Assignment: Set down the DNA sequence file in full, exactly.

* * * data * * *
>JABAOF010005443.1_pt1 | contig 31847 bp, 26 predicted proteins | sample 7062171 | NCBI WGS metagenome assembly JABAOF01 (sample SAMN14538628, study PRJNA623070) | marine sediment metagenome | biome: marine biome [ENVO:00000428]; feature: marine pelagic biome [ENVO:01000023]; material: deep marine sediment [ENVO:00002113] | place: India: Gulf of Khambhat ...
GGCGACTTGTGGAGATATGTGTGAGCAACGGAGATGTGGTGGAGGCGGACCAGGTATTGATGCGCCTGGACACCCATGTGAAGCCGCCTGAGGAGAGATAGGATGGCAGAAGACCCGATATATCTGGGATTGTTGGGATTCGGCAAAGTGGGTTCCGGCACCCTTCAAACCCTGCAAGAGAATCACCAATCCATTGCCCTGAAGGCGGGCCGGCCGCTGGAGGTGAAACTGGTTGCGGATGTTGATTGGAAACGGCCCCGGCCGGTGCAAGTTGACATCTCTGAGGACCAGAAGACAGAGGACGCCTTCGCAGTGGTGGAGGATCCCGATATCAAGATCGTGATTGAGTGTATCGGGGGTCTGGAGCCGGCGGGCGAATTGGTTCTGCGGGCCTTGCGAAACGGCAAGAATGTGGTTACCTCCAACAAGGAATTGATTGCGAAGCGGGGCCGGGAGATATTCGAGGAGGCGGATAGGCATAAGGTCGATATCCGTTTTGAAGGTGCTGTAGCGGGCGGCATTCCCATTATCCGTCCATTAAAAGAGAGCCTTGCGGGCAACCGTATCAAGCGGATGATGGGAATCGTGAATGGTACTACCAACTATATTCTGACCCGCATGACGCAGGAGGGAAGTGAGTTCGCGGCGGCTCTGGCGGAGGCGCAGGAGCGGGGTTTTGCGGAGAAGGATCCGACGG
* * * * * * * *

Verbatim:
>JABAOF010005443.1_pt1 | contig 31847 bp, 26 predicted proteins | sample 7062171 | NCBI WGS metagenome assembly JABAOF01 (sample SAMN14538628, study PRJNA623070) | marine sediment metagenome | biome: marine biome [ENVO:00000428]; feature: marine pelagic biome [ENVO:01000023]; material: deep marine sediment [ENVO:00002113] | place: India: Gulf of Khambhat ...
GGCGACTTGTGGAGATATGTGTGAGCAACGGAGATGTGGTGGAGGCGGACCAGGTATTGATGCGCCTGGACACCCATGTGAAGCCGCCTGAGGAGAGATAGGATGGCAGAAGACCCGATATATCTGGGATTGTTGGGATTCGGCAAAGTGGGTTCCGGCACCCTTCAAACCCTGCAAGAGAATCACCAATCCATTGCCCTGAAGGCGGGCCGGCCGCTGGAGGTGAAACTGGTTGCGGATGTTGATTGGAAACGGCCCCGGCCGGTGCAAGTTGACATCTCTGAGGACCAGAAGACAGAGGACGCCTTCGCAGTGGTGGAGGATCCCGATATCAAGATCGTGATTGAGTGTATCGGGGGTCTGGAGCCGGCGGGCGAATTGGTTCTGCGGGCCTTGCGAAACGGCAAGAATGTGGTTACCTCCAACAAGGAATTGATTGCGAAGCGGGGCCGGGAGATATTCGAGGAGGCGGATAGGCATAAGGTCGATATCCGTTTTGAAGGTGCTGTAGCGGGCGGCATTCCCATTATCCGTCCATTAAAAGAGAGCCTTGCGGGCAACCGTATCAAGCGGATGATGGGAATCGTGAATGGTACTACCAACTATATTCTGACCCGCATGACGCAGGAGGGAAGTGAGTTCGCGGCGGCTCTGGCGGAGGCGCAGGAGCGGGGTTTTGCGGAGAAGGATCCGACGG